Eight of the juveniles remained in the translocation site and seemed to be establishing home ranges at the end of the study period. Several individuals exhibited wider movements than the baseline movement period. One juvenile made multiple forays towards home, interchanged with returns to the translocation site as previously mentioned for some adults. This individual was last located nearly halfway towards home. Two other juveniles left the core study area as well. One of these did not make forays back and forth but did seem to be establishing a home range outside of the translocation site. As with the adults, no juveniles moved in a backwards direction from home, unless heading back to a translocation spot from a foray.
Many translocated animals chose the exact retreats of study subjects that had been removed and translocated to the alternate study site. This behavior was noted across all sexes and age classes. Several instances of social conflict were observed between returning residents that had homed back, and translocated individuals who had not left the translocation site. Several behavior notes for other individuals did include chasing by resident animals.
2012 — Four of twelve adults (3 females and 1 male) homed back and were located using the exact retreats identified in the first portion of the study. Three females homed from the ruins to the tents, and one male homed from the tents to the ruins. From the release date, the shortest homing time was six days; the longest was 17 days. There were also individual differences related to the onset of homing behavior. At least one individual left immediately, and other individuals remained at the translocation site for several days, then departed. One female at the tents never moved from the translocation site.
Moving individuals exhibited several strategies. Several individuals made multiple forays in the direction of home, but returned in-between the forays to a “home base” at the translocation site. Forays would be of varying distances and times (including overnights), but often in the general direction of home. Other individuals took off from the core area and ventured far off-course from the anticipated homing direction, returning repeatedly to the translocation site prior to attempting a foray in a different direction.
Eight of the juveniles remained in the translocation site and seemed to be establishing home ranges at the end of the study period. Two juveniles lost their transmitters. One was never translocated, and the other seemed to be establishing a home range at the translocation site prior to losing it. Several individuals exhibited wider movements than the baseline movement period. Two juveniles left their respective translocation site and ventured far from the site in the wrong direction from home, both traveling due east to the edge of the island. Only one of these was re-caught during the final capture period and the other was presumed dead from predation or lost the transmitter since nearly a week’s worth of locations indicated no movement.
As in 2011, several translocated animals chose the exact retreats of study subjects that had been removed and translocated to the alternate study site. This behavior was noted primarily for juveniles.
Stress Analyses. During each capture event, all subjects were bled for the stress analyses to determine corticosterone concentrations and leukocyte analysis via the ratio of blood heterophils to leukocytes. Adult animals were bled twice during each capture event. The first sample was taken within three minutes and is considered a baseline sample. The second sample was taken from 30 minutes to 1.5 hours following the first sample, representing a capture-stress reading. In 2011, juvenile animals were bled only once, representing a capture-stress sample. However, in 2012, juveniles were bled twice for both a baseline and capture-stress reading. All blood was kept on ice, and three slides were made from each sample within 1.5 hours of collection. All slides were air-dried, two fixed and a third stained with Wright-Giemsa stain. In 2011, 296 blood smears (produced in triplicate per sample) and 70 plasma samples for the corticosterone analysis were collected. In 2012, 288 blood smear and 112 plasma samples were imported. Analysis of these samples are on-going.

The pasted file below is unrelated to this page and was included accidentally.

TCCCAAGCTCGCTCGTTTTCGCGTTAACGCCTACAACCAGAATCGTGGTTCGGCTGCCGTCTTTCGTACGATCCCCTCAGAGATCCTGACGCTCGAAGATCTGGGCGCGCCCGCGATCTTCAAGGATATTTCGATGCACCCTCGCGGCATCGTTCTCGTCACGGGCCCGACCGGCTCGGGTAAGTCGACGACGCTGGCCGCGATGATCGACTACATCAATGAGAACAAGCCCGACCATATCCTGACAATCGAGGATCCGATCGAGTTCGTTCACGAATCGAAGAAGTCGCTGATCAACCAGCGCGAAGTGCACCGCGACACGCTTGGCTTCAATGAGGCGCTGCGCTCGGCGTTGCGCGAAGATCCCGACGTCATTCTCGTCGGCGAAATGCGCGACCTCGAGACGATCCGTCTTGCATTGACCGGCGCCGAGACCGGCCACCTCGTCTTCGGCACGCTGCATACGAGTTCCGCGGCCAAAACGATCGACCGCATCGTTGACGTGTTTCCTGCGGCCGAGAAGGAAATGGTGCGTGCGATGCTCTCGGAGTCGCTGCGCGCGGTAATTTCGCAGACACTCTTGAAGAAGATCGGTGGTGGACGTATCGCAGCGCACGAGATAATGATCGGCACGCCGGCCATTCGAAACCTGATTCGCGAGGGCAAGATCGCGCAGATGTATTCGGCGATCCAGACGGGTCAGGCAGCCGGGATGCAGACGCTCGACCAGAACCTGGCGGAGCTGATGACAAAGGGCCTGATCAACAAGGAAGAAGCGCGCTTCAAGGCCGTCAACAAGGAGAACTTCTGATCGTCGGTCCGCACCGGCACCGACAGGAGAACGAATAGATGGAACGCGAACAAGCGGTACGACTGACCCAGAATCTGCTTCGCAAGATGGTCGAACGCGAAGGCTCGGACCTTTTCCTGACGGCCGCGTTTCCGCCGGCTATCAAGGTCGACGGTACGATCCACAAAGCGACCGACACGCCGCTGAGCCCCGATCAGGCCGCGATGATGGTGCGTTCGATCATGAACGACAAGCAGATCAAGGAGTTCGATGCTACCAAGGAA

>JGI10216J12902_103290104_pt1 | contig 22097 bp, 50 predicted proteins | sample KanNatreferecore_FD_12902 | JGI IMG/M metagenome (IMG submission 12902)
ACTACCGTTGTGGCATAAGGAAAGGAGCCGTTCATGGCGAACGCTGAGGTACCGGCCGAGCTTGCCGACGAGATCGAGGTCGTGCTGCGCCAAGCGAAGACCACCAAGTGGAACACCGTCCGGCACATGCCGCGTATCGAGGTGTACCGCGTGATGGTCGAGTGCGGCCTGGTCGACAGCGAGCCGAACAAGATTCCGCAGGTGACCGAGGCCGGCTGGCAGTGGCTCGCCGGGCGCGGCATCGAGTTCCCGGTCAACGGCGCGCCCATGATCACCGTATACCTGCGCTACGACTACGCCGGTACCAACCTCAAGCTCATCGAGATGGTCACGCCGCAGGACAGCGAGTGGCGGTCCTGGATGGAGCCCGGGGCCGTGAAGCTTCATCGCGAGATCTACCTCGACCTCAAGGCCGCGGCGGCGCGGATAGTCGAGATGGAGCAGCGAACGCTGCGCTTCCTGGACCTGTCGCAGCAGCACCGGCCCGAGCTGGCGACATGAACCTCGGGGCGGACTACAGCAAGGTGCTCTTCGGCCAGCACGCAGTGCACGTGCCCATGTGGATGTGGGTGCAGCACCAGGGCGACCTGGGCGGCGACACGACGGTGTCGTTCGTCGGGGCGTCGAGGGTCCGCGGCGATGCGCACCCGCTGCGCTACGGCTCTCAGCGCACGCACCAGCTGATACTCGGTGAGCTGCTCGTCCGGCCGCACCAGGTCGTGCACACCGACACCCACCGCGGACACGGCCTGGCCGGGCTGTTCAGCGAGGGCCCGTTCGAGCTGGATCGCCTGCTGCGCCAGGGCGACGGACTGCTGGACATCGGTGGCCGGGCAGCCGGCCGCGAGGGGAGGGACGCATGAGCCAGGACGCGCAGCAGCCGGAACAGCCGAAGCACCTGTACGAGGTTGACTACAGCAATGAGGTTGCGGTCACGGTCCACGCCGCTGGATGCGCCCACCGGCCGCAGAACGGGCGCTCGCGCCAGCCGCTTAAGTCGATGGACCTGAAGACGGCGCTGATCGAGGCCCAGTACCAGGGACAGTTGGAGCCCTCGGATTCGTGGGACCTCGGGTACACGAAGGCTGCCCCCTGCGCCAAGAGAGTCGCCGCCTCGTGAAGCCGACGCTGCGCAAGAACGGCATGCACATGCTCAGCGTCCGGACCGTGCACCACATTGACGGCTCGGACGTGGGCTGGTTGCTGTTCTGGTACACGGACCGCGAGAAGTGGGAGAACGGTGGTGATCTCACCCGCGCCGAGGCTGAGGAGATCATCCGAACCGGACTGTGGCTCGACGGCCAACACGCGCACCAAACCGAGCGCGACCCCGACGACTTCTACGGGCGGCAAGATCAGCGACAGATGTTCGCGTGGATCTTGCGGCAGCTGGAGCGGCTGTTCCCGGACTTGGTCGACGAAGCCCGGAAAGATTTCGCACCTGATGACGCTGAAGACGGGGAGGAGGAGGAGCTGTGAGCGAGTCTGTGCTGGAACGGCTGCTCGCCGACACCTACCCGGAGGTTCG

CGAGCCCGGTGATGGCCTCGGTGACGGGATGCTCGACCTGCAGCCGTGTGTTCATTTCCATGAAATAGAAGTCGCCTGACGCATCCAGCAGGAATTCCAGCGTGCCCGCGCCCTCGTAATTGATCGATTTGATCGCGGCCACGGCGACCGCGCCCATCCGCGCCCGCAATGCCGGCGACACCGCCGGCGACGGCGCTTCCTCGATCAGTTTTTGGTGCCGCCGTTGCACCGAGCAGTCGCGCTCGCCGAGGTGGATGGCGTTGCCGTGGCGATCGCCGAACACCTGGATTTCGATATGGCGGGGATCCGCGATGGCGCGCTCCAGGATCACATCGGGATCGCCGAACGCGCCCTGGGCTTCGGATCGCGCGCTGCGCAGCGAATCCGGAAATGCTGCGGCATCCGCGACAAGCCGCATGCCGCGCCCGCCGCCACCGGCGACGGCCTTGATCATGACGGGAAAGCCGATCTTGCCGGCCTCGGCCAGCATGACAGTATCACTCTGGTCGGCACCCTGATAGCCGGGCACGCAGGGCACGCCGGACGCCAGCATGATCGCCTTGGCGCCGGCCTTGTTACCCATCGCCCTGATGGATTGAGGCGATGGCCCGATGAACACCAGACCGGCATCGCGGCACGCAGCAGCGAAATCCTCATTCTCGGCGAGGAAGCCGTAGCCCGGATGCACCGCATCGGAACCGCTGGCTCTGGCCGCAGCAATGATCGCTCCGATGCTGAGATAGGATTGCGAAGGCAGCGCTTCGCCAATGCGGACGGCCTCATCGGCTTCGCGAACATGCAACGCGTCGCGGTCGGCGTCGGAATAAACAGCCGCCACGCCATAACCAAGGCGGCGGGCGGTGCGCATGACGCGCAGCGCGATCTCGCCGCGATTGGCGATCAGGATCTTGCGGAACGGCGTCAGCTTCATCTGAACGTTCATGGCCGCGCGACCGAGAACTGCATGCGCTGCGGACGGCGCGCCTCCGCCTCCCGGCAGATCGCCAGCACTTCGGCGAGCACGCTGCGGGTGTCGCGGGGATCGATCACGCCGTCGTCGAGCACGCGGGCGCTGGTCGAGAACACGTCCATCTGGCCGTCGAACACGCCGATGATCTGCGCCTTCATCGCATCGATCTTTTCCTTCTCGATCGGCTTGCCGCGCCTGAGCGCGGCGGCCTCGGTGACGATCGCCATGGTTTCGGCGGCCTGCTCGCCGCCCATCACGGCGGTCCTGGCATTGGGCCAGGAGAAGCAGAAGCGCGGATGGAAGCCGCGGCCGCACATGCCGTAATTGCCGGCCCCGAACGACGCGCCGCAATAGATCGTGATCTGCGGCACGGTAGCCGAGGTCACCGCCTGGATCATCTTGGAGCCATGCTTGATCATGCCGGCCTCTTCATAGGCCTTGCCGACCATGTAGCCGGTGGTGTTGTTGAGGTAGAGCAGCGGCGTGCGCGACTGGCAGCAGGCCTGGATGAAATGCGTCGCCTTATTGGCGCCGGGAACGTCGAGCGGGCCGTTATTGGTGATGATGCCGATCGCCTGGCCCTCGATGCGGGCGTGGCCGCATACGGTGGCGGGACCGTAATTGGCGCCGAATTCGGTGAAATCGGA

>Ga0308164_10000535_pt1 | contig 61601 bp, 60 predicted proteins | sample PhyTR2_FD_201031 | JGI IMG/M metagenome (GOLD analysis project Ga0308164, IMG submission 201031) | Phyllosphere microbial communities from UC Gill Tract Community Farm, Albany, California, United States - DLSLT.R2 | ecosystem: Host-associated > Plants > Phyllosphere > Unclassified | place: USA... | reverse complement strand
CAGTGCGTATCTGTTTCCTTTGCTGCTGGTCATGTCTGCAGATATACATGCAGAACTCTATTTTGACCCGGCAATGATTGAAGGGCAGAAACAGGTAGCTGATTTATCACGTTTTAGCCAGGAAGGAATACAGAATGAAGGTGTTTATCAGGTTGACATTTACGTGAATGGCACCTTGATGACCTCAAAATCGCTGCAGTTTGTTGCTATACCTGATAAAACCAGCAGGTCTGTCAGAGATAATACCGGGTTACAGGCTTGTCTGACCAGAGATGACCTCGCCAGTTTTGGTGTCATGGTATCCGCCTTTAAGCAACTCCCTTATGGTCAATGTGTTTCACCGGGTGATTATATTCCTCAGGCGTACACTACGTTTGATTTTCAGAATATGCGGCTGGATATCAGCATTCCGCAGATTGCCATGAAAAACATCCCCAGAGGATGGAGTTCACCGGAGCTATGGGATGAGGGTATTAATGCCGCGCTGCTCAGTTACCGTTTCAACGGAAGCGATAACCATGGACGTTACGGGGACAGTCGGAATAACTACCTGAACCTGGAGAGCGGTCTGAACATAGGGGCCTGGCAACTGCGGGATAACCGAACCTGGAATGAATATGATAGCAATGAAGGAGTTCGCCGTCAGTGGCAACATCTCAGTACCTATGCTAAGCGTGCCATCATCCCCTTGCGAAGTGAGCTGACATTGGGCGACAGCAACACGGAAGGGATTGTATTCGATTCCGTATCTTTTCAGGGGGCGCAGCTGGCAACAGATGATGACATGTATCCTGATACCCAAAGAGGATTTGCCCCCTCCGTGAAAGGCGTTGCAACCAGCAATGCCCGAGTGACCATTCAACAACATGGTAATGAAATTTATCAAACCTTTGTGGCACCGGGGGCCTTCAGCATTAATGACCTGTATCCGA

Next Steps. In late 2012 or early 2013, Principal Investigator Wagener will travel to San Diego to work with a GIS specialist and endocrinology department on analyses of all wet season datasets. Work is also underway to solidify dates for the spring 2013 field season (February/March). At that time, 24 adult and juvenile iguanas will be captured, processed, and outfitted with transmitters. All individuals will be located via radio-tracking and GPS at least twice daily for 14 days. At the end of this period, radio-tagged iguanas will be recaptured, bled, weighed, measured, translocated to an equivalent habitat (based on vegetation and iguana abundance) and radio-tracked for 14 more days. Following the second 14-day tracking period animals will be recaptured, have their transmitters removed and will be bled, weighed, measured, and released at their current capture location. The complete project will include four field seasons (2 dry and 2 wet seasons).
Personal communications with both Big Ambergris homeowners and the island manager indicate that plans are underway to begin development on the island again in 2013. These plans call for a hotel and separate bungalow area and will significantly increase threats to the iguana population on-island. Determining the utility of intra-island translocation during the early stages of this development is critical and will allow for an informed conservation strategy to be implemented as these development pressures increase. For example, it may be learned that adult females exhibit less of a homing tendency during the dry season compared to the wet season and that juveniles never exhibit a homing tendency; or, that adult males lose significant body condition and exhibit a large stress response (indicating reduced survivability) following a dry season translocation, but not during the wet season. In sum, these collective results will guide a proactive strategy to mitigate iguana losses from development on-island. By working with the Big Ambergris Cay development team, biologists can work to optimize timing and translocation methods for each construction event. It is also anticipated that the results of this project will extend far beyond Ambergris and the TCI, and will serve as a model for endangered rock iguanas throughout the Caribbean.